COPD increases the risk of pulmonary complications with the relative risk ranging from 2.7 to 4.7.22 In spite of the increased risk of pulmonary complications, there is no definite pulmonary function testing result that can be used as an absolute contraindication to surgery. Older studies suggested that asthma increases pulmonary complication rates, but have not been confirmed by more recent evidence. In fact, current guidelines from the National Heart, Lung, and Blood Institute state that a patient with well-controlled asthma, defined by the absence of wheezing and at > 80 percent of predicted or personal best peak flow, can safely proceed to surgery at average risk.

For patients with known asthma or chronic obstructive pulmonary disease (COPD), the goal is to maximize respiratory function; to adjust medical regimens to bring patients to their "personal best." While an FEV1 of less than 500 cc or an FVC of less than one liter are generally considered prohibitively dangerous findings, severity of disease or of PFT abnormalities do not strictly correlate to risk of postoperative complications. Patients with uncharacterized lung disease may benefit from preoperative PFTs and a specific diagnosis, particularly before thoracic or upper abdominal surgery, although type and duration of surgery and the patientís functional status remain the most important predictors of operative outcome.

Poor general medical status is a risk factor for pulmonary complications. In fact, the Goldman risk index predicts pulmonary as well as cardiac complications. However, poor exercise capacity is likely the strongest predictor of pulmonary complications. Obesity and age have not been shown to be independent risk factors for pulmonary complication in most studies. A recent report suggests that some metabolic markers (albumin < 3 gm/d and BUN > 30 mg/d) are predictors of pulmonary complications.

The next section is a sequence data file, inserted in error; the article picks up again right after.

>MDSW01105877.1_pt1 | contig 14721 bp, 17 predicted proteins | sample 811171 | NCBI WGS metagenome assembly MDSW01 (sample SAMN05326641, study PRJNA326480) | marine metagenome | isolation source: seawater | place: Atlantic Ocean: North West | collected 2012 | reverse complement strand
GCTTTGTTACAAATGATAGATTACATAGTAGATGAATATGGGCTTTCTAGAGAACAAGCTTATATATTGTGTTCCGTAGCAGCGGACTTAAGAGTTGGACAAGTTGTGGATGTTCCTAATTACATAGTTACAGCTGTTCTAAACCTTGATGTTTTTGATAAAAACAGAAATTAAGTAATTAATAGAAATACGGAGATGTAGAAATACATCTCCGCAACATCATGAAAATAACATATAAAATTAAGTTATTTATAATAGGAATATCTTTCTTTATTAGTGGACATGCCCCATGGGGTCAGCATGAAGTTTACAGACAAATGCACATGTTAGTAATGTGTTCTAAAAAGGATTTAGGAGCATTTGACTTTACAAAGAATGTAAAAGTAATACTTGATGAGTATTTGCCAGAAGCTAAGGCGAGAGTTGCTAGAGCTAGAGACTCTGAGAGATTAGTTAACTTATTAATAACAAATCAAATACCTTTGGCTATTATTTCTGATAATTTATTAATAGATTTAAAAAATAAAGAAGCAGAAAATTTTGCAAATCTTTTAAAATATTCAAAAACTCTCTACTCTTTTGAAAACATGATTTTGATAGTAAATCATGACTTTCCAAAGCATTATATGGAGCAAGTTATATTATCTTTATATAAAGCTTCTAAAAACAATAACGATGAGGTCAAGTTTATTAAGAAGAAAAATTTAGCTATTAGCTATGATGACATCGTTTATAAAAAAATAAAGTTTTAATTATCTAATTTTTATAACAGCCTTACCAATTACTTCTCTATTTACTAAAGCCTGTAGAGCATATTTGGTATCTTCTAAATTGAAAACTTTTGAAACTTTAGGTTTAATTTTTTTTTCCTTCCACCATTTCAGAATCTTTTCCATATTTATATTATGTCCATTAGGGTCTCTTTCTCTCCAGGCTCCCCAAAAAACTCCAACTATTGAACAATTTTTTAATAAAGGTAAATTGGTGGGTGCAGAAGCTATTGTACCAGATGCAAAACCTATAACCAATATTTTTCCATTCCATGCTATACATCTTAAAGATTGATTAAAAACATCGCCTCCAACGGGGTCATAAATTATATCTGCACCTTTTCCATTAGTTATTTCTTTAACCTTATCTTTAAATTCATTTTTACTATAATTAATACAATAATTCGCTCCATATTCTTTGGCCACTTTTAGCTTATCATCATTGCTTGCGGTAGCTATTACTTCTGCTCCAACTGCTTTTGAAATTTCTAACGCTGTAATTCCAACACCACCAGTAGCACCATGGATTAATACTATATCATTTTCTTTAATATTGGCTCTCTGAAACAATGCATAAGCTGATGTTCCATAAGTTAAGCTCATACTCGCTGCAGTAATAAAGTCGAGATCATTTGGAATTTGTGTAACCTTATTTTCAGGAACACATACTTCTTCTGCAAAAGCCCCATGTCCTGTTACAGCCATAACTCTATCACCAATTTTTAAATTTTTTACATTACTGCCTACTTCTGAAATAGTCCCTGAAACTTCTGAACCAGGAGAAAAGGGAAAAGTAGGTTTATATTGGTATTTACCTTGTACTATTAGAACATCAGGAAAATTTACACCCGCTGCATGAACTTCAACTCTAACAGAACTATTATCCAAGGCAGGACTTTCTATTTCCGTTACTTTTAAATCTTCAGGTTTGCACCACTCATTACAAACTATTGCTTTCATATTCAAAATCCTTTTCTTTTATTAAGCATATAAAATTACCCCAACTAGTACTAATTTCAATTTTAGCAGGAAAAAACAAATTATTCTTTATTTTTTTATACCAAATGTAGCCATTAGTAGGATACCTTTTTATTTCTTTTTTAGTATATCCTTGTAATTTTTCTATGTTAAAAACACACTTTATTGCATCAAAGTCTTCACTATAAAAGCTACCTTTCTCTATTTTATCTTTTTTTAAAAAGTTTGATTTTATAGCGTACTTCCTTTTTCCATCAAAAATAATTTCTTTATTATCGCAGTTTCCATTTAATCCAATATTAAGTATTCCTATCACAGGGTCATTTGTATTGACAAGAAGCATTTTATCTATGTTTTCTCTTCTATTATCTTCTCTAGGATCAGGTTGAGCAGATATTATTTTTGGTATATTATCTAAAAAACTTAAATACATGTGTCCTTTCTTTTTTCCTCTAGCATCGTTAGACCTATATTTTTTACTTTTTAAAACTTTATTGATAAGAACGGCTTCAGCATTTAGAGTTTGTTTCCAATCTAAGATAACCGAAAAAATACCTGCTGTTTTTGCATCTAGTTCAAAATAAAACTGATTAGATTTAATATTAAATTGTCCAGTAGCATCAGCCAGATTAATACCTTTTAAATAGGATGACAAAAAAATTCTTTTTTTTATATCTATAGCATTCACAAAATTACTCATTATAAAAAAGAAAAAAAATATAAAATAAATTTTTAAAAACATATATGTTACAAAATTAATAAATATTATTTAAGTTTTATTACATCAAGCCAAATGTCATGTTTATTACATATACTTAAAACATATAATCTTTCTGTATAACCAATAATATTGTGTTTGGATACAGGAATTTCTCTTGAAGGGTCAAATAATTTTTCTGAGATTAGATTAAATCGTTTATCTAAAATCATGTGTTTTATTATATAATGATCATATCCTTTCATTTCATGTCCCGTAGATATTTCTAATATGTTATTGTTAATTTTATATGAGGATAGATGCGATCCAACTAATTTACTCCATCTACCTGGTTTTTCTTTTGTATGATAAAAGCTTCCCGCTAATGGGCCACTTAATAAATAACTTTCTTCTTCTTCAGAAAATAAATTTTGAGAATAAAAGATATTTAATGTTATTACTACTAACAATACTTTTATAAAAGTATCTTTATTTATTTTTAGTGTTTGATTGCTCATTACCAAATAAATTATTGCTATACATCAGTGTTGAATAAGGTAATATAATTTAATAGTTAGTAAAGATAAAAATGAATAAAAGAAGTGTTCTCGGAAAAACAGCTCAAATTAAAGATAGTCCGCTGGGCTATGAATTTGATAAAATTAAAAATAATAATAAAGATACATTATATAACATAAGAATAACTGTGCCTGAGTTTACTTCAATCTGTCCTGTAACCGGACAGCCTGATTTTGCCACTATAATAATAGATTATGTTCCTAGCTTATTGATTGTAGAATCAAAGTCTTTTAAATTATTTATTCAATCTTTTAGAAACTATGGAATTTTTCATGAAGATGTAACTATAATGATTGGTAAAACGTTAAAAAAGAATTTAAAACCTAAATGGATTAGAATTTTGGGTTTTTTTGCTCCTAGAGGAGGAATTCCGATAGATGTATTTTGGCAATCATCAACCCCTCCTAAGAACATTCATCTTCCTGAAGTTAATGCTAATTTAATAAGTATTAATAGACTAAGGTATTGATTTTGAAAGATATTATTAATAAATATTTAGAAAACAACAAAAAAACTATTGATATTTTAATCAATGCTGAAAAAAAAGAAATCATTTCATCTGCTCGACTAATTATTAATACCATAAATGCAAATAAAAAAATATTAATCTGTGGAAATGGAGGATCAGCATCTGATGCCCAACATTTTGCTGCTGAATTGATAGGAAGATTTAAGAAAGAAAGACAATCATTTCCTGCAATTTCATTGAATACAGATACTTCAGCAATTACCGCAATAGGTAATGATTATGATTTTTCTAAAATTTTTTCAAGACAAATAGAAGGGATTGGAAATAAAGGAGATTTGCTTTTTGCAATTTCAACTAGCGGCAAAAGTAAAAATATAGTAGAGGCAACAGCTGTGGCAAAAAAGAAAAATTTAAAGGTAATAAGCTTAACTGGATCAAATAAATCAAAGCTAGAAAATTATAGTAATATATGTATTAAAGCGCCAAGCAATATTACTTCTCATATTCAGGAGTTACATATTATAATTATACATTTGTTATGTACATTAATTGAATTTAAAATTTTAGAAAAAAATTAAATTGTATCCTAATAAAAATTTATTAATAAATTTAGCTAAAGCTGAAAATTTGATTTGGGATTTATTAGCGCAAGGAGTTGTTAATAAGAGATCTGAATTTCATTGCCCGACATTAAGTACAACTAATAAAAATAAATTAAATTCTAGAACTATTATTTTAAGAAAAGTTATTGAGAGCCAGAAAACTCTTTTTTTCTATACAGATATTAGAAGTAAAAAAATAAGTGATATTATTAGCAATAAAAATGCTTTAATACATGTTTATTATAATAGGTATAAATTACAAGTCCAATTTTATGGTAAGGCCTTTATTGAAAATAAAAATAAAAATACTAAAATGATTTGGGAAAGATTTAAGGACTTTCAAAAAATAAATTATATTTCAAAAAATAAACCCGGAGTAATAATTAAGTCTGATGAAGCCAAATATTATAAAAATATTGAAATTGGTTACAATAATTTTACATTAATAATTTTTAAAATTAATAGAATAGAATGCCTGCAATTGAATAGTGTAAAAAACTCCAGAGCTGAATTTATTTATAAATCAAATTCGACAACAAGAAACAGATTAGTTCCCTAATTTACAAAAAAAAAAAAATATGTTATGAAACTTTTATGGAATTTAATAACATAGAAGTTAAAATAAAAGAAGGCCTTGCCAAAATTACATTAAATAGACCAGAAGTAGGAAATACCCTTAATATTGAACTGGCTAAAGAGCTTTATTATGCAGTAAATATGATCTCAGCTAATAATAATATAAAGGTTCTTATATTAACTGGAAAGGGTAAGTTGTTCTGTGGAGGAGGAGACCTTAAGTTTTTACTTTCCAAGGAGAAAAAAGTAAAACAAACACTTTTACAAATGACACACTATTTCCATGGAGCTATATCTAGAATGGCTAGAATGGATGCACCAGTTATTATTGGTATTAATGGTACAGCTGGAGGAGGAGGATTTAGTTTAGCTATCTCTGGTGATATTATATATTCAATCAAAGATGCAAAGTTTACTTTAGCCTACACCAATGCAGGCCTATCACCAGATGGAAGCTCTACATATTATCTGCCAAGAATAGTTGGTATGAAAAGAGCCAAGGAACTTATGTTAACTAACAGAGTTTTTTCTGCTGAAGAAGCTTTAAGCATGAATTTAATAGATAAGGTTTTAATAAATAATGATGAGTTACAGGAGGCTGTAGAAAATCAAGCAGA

Pulmonary risk indices:

There are several pulmonary risk indices, none of which has been broadly validated. Epstein proposed the Cardiopulmonary Risk Index (CPRI) in 1993. Developed for use in patients undergoing lung resection, the CPRI is based on the Goldman criteria, with added pulmonary-specific risk factors of obesity, smoking, cough, diffuse wheezing, FEV1/FVC < 70 percent and hypercapnia. The Brooks-Brunn risk index is based on six risk factors found to be independently associated with increased pulmonary risk after abdominal surgery. It includes age greater than 60 years, obesity, impaired cognitive function, a history of cancer, smoking and the presence of an upper abdominal incision. The Lawrence risk index is based on a retrospective review of 2291 patients undergoing abdominal surgery. It uses the risk factors of an abnormal lung exam, abnormal chest X-ray, the Goldman risk index, and the Charlston Comorbidity index. The Multifactorial risk index, the most recent entry, is based on a large prospective cohort study on VA patients that included both derivation (n = 81,719) and validation (n = 99,390) cohorts. It is interesting to note that the procedure-specific risk factors are weighted higher than patient-specific risk factors. Of the four available indices, the Lawrence and Multifactorial indices are the most appealing since they were derived from large numbers of abdominal surgery patients and since PFTs are not required.

TABLE 7: Pulmonary risk reduction


  • encourage smoking cessation for at least eight weeks
  • treat airflow obstruction in patients with COPD or asthma
  • administer antibiotics and delay surgery if respiratory infection is present
  • begin patient education regarding post-operative lung-expansion maneuvers


  • limit duration of surgery to less than three hours
  • use spinal or epidural analgesia*
  • avoid use of pancuronium
  • use laparascopic procedures when possible


  • use deep-breathing exercises or incentive spirometry
  • use continuous positive airway pressure (CPAP)
  • use epidural analgesia*
  • use intercostal nerve blocks*

* often recommended but variable efficacy in literature

Pulmonary risk reduction strategies: